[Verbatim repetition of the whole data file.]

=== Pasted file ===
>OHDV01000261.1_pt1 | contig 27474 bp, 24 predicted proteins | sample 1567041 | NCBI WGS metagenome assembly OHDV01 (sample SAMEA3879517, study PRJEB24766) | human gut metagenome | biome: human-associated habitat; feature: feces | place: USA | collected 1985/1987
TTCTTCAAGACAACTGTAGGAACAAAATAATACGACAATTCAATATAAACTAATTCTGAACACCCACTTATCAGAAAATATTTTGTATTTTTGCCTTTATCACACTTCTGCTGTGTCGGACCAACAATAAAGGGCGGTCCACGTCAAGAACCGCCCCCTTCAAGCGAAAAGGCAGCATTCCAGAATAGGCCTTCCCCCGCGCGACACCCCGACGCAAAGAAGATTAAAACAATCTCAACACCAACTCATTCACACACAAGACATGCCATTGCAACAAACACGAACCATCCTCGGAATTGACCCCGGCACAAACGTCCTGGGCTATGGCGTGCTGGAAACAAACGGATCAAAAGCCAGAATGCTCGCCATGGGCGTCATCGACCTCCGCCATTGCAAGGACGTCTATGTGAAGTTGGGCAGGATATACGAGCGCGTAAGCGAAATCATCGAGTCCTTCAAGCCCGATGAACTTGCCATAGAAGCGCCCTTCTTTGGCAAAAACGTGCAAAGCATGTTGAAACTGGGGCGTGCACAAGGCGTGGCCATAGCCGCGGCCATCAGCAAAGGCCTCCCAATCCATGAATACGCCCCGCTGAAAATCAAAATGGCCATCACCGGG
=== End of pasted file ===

>OHDV01000261.1_pt1 | contig 27474 bp, 24 predicted proteins | sample 1567041 | NCBI WGS metagenome assembly OHDV01 (sample SAMEA3879517, study PRJEB24766) | human gut metagenome | biome: human-associated habitat; feature: feces | place: USA | collected 1985/1987
TTCTTCAAGACAACTGTAGGAACAAAATAATACGACAATTCAATATAAACTAATTCTGAACACCCACTTATCAGAAAATATTTTGTATTTTTGCCTTTATCACACTTCTGCTGTGTCGGACCAACAATAAAGGGCGGTCCACGTCAAGAACCGCCCCCTTCAAGCGAAAAGGCAGCATTCCAGAATAGGCCTTCCCCCGCGCGACACCCCGACGCAAAGAAGATTAAAACAATCTCAACACCAACTCATTCACACACAAGACATGCCATTGCAACAAACACGAACCATCCTCGGAATTGACCCCGGCACAAACGTCCTGGGCTATGGCGTGCTGGAAACAAACGGATCAAAAGCCAGAATGCTCGCCATGGGCGTCATCGACCTCCGCCATTGCAAGGACGTCTATGTGAAGTTGGGCAGGATATACGAGCGCGTAAGCGAAATCATCGAGTCCTTCAAGCCCGATGAACTTGCCATAGAAGCGCCCTTCTTTGGCAAAAACGTGCAAAGCATGTTGAAACTGGGGCGTGCACAAGGCGTGGCCATAGCCGCGGCCATCAGCAAAGGCCTCCCAATCCATGAATACGCCCCGCTGAAAATCAAAATGGCCATCACCGGG